Here is a round-up of today's blog posts - and for previous posts, check out the Bestiaria Latina Blog archives. There are notices also at Twitter - look for Aesopus and AesopusEnglish.
HODIE: ante diem sextum Kalendas Novembres.
OWEN'S EPIGRAMS: The two new Owen epigrams, with Harvey's English versions, are Ad Amicum Divitem and Ad Amicum Avarum.
ANECDOTE OF THE DAY: Today's anecdote is Quintus Fabius Maximus, a story about a famous Roman consul, whose father had also been a consul before him - and the privileges of rank.
SCALA SAPIENTIAE: Today you can find sayings that go up to Diederich frequency ranking 154 - so the proverbs contain nothing but words found among the 154 most commonly used words in Latin. Here is one of the items in today's list: Multum legendum, non multa, "Read much - not many" (in other words, it's not the quantity of things you read, but the quality of your reading!).
VERBUM HODIERNUM: Today's NEW word is IUBEO - read a brief essay about the word at the Verbosum blog. Here's one of the sayings you can find in the essay: Iubet igitur nos Pythius Apollo noscere nosmet ipsos, "Pythian Apollo therefore commands us to know ourselves."
VERBUM WIDGET: The word from the daily widget is SOL - which also has a brief essay at the Verbosum blog. Here's one of the sayings you can find in that essay: Cum sol oritur, omnibus oritur, "When the sun rises, it rises for everyone."
FABULAE FACILES: The NEW easy-to-read fable is Canes et Corium, a story about unintended consequences!
FABULAE FACILES WIDGET: The fable from the Fabulae Faciles widget is Feles et Venus, the story of the cat whom Venus turned into a woman!
MILLE FABULAE: ILLUSTRATIONS: The NEW fables with images are Gallus Vulpinam Pellem Fugiens, one of those "once bitten, twice shy" stories, and Columbae et Nisus, the story of the doves who elected the blustering "Duke bird" as their leader.
MILLE FABULAE: ILLUSTRATIONS: The fable from the Mille Fabulae et Una widget is Platanus et Viatores , the story of the plane tree and some ungrateful wayfarers.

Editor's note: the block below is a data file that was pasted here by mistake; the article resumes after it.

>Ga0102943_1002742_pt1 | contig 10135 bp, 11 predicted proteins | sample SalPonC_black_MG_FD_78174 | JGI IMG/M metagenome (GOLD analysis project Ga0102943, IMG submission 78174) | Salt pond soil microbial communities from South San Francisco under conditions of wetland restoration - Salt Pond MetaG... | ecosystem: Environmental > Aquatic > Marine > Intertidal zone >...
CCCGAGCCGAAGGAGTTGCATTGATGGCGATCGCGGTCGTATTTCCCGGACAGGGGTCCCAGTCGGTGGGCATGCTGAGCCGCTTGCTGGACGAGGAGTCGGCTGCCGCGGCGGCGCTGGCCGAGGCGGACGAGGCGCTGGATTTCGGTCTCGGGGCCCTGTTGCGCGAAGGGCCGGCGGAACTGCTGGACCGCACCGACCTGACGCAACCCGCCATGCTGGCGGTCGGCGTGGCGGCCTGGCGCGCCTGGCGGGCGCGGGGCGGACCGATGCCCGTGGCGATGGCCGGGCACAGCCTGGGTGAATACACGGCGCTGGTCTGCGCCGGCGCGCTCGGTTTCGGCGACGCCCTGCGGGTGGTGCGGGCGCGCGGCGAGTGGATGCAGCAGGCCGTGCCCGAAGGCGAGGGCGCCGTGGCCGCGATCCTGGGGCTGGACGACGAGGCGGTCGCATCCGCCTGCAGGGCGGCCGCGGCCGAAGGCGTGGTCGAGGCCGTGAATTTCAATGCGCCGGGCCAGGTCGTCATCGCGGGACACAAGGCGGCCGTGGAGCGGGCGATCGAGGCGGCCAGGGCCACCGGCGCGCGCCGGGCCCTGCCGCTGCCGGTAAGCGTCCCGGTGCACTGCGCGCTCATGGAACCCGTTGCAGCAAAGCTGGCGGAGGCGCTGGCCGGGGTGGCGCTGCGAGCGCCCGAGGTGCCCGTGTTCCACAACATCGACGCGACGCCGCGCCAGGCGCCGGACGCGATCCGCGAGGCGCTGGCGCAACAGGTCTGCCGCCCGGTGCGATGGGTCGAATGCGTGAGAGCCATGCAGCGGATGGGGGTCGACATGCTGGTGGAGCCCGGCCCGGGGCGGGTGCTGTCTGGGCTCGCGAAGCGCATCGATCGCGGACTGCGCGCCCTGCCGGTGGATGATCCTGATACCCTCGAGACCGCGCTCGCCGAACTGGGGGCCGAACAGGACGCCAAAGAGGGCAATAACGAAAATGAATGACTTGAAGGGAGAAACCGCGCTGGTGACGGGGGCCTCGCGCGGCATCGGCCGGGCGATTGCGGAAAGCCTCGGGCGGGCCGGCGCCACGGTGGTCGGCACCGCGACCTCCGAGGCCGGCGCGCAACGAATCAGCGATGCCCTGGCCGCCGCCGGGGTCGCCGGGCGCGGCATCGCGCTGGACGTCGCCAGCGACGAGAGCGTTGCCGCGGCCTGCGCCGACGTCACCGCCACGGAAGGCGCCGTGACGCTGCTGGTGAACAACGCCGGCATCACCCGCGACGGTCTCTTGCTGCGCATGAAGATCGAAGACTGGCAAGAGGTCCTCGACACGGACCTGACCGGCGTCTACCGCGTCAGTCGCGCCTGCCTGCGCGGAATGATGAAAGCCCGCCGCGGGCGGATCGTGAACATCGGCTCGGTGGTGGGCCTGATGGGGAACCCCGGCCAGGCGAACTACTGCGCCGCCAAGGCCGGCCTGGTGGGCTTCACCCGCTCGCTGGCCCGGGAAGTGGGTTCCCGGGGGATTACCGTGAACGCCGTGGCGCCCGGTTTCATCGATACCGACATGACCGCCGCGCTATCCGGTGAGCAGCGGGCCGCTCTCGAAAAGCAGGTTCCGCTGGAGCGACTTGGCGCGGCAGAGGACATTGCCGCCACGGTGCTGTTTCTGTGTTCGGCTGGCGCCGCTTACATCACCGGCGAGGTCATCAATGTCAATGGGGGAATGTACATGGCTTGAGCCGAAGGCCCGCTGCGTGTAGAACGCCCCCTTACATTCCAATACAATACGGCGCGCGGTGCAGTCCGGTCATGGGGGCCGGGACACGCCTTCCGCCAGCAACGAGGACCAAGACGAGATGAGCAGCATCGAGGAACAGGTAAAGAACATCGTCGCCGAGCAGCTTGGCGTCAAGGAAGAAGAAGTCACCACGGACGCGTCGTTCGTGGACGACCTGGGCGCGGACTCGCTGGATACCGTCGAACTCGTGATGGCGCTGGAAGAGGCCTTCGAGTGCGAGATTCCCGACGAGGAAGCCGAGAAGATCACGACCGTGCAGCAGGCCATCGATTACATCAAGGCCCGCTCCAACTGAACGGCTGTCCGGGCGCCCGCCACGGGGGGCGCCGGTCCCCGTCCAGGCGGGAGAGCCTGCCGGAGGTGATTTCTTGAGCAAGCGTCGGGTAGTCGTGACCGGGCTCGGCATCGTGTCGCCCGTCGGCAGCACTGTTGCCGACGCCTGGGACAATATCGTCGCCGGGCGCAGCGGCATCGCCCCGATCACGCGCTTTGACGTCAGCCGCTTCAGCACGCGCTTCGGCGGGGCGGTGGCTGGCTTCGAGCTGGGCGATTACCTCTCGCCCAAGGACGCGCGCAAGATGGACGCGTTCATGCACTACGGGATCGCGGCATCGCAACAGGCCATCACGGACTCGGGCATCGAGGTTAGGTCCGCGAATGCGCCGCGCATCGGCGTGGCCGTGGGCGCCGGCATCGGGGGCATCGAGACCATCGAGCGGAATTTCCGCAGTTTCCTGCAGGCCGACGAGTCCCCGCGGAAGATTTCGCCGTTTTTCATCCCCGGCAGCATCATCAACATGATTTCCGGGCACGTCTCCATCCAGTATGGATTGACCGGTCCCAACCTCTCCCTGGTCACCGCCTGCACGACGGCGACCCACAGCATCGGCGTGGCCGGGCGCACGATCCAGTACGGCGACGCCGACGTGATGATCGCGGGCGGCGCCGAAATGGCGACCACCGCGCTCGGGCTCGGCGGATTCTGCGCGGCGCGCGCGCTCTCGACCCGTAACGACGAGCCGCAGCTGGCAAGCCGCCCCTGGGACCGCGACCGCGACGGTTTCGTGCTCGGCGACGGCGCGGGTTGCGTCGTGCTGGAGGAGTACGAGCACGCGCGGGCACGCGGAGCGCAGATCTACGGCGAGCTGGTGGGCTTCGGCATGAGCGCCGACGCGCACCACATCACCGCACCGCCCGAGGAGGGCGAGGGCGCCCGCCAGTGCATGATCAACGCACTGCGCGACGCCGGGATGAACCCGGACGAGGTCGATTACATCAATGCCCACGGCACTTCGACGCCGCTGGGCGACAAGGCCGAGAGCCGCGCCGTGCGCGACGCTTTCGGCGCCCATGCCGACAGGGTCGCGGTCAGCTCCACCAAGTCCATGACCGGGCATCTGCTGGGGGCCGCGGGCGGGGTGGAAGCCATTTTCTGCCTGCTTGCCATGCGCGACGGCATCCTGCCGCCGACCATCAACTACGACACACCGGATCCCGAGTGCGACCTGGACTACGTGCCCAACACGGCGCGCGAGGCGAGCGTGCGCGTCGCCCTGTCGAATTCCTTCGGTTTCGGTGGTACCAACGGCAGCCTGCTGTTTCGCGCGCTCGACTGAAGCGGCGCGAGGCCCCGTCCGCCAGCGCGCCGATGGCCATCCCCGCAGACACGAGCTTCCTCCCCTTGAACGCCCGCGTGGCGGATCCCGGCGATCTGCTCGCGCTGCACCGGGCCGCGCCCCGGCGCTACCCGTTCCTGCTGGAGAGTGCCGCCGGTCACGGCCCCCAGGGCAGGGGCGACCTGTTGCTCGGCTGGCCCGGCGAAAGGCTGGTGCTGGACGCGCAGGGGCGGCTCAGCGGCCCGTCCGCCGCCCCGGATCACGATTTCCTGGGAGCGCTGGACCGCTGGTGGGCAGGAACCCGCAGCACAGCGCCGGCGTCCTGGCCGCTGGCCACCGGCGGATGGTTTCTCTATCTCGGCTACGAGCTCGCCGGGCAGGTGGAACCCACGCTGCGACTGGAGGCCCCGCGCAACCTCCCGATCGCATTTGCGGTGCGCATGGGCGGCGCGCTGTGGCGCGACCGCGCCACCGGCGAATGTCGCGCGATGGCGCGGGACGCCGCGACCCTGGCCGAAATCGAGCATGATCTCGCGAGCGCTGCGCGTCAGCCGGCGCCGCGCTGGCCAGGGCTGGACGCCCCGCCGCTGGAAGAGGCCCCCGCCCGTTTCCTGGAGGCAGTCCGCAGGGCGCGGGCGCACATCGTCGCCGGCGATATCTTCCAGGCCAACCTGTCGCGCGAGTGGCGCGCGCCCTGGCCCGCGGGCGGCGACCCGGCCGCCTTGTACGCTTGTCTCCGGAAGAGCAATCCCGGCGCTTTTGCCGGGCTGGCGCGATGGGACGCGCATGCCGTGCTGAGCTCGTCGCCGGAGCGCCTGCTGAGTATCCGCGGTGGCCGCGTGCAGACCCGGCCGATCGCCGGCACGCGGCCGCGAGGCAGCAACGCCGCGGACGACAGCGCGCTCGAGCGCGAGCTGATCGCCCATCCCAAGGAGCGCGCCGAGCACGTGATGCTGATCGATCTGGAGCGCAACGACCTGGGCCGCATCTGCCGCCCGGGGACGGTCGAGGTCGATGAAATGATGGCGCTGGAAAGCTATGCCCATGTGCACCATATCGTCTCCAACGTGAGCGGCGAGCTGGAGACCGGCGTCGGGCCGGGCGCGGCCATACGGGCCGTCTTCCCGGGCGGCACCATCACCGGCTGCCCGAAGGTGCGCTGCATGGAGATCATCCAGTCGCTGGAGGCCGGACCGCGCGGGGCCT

GOOGLE BOOKS: Today's Google Books are Fongers' Nova Proverbiorum Farrago and Farrand's Course of Latin Studies.
TODAY'S MOTTOES & PROVERBS: Widgets available at Schoolhouse Widgets.
Tiny Proverbs: Today's tiny proverb is: Disce gaudere (English: Learn to enjoy).
3-Word Mottoes Verb-less: Today's 3-word verb-less motto is Consilio, non impetu (English: By deliberation, not impulse).
Latin Animal Proverb: Today's animal proverb is Bos currum trahit, non bovem currus (English: The ox pulls the cart, not the cart the ox).
Proverbs of Polydorus: Today's proverb from Polydorus is: Melior est mors, quam vita amara (English: Better is death than a life which is bitter).
Greek Proverb of the Day: Today's proverb is Μὴ ὢν Σύρος μὴ Σύριζε (English: If you're not a Syrian, don't play the Syrian - in other words: be yourself).
Proper Name Proverb from Erasmus: Today's proper name proverb from Erasmus is Herculei labores (English: Herculei labores. The labors of Heracles; from Adagia 3.1.1). Below is a famous portrait of Erasmus by Hans Holbein the Younger; along the edge of the book facing the viewer the letters read "The Labors of Heracles" in Greek (ΗΡΑΚΛΕΙΟΙ ΠΟΝΟΙ = HERAKLEIOI PONOI), alluding to the amazing feats which Erasmus accomplished in his life as a scholar. I thought this would be a good image to include today, since October 27 (or perhaps October 28...) marks Erasmus' birthday in the year 1466. Happy Birthday, Erasmus!